6. Luckdragon

A luckdragon, “a fictitious flying dragon with a wingless elongated body, possessing neither magical talent nor immense physical strength, but distinctive in its unfailing serendipity,” is a meme based on the character from the film, The Neverending Story.

http://youtu.be/ZWnW-OuggoE

7. Lucky-penny

A lucky-penny is “a small sum given back ‘for luck’ to the purchaser or payer by the person who receives money in a bargain or other transaction,” as well as “a copper tossed overboard ‘for luck.’”

8. Lucky-bag

A lucky-bag is “a receptacle on a man-of-war for all clothes and other articles of private property carelessly left by their owners,” so-called because these articles “were later auctioned off,” says A Sailor’s History of the U.S. Navy, “thereby making those Sailors fortunate enough to obtain new items for relatively little money ‘lucky.’” Another definition of lucky-bag is similar to that of grab bag or goody bag.

9. Prosit

Want to wish someone good luck? Prosit! you might say over drinks. Prosit means “good luck to you,” and comes from the Latin, by way of German, pr?sit, “may it benefit.”

10. Mascot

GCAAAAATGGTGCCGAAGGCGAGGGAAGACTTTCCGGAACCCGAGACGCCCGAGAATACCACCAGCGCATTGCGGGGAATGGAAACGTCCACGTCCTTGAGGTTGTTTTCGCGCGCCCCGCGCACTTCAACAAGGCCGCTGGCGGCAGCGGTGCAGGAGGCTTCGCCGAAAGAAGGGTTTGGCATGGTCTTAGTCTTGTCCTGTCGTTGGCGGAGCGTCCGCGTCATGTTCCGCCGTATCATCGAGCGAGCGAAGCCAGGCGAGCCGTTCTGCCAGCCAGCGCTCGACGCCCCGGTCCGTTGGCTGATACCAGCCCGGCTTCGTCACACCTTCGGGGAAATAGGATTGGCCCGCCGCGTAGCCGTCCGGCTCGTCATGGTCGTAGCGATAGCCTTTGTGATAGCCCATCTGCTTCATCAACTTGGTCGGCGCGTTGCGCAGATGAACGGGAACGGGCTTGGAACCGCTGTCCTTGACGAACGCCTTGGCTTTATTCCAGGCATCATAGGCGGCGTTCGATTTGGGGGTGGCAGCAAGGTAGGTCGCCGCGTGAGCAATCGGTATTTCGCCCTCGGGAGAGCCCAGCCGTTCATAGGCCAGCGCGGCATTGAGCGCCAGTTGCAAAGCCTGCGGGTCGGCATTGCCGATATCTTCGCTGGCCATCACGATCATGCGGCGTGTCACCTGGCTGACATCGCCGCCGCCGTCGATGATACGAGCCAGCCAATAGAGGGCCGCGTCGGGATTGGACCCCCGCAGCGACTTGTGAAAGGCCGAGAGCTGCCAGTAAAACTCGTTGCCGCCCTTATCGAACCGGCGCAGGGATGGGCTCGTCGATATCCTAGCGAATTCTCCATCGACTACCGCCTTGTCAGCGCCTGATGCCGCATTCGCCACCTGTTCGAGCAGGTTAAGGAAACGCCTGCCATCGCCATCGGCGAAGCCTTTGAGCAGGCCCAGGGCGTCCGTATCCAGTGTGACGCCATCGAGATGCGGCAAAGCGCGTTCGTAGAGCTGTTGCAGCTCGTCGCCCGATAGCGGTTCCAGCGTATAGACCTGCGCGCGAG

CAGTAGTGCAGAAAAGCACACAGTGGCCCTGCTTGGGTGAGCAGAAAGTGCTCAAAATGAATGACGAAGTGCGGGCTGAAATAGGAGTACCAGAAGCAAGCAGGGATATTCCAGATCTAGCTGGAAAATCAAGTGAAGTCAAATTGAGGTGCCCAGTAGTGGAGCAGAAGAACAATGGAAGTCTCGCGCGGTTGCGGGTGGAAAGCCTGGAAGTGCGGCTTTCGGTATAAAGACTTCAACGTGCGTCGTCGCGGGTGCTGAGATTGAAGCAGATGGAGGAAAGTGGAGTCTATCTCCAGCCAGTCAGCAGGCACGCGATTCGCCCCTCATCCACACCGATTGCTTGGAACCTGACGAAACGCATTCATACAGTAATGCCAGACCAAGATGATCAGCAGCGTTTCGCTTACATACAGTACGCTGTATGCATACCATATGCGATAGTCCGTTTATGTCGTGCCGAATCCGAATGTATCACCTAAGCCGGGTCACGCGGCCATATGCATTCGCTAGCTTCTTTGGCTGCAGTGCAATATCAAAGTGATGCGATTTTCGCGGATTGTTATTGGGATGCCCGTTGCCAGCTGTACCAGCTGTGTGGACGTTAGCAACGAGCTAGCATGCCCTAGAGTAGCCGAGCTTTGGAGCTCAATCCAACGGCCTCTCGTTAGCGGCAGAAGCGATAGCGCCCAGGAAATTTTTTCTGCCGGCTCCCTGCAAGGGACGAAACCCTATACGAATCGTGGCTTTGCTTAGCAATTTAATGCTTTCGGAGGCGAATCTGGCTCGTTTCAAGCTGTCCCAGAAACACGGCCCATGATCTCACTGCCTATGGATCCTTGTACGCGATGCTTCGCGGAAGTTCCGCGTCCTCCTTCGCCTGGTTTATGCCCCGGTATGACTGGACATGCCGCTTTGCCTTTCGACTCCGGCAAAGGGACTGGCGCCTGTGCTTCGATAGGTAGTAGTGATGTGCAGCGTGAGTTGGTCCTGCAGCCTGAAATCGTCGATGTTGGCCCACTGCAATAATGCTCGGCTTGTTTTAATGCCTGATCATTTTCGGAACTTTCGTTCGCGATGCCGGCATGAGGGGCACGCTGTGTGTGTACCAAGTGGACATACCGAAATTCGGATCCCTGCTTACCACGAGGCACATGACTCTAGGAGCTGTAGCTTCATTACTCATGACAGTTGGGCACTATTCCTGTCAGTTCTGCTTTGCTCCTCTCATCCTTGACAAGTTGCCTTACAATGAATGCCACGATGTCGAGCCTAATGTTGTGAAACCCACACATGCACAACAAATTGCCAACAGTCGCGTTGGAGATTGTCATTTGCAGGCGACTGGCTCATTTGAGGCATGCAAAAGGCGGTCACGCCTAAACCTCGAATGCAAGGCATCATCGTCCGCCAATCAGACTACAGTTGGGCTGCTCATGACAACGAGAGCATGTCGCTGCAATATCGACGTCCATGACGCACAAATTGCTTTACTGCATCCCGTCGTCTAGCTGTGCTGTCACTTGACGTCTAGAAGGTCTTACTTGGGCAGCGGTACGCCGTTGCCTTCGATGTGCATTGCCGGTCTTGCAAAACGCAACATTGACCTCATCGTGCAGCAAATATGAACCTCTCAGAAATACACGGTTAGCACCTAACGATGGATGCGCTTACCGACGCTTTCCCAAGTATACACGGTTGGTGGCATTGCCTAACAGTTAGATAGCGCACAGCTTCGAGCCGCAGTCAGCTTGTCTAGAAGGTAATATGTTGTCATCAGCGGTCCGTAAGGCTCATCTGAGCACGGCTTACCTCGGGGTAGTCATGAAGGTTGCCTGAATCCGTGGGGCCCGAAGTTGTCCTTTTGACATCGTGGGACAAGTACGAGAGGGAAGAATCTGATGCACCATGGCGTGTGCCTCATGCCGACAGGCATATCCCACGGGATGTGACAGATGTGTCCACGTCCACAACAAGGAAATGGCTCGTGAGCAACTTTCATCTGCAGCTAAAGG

Or — and this seems particularly appropriate during the NCAA Tournament — you could get your own mascot, “a thing supposed to bring good luck to its possessor; a person whose presence is supposed to be a cause of good fortune.” The word mascot comes from the French mascotte, “sorcerer’s charm,” which ultimately comes from the Medieval Latin masca, “mask, specter, witch.”

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iStock // Ekaterina Minaeva
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Man Buys Two Metric Tons of LEGO Bricks; Sorts Them Via Machine Learning
May 21, 2017
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iStock // Ekaterina Minaeva

Jacques Mattheij made a small, but awesome, mistake. He went on eBay one evening and bid on a bunch of bulk LEGO brick auctions, then went to sleep. Upon waking, he discovered that he was the high bidder on many, and was now the proud owner of two tons of LEGO bricks. (This is about 4400 pounds.) He wrote, "[L]esson 1: if you win almost all bids you are bidding too high."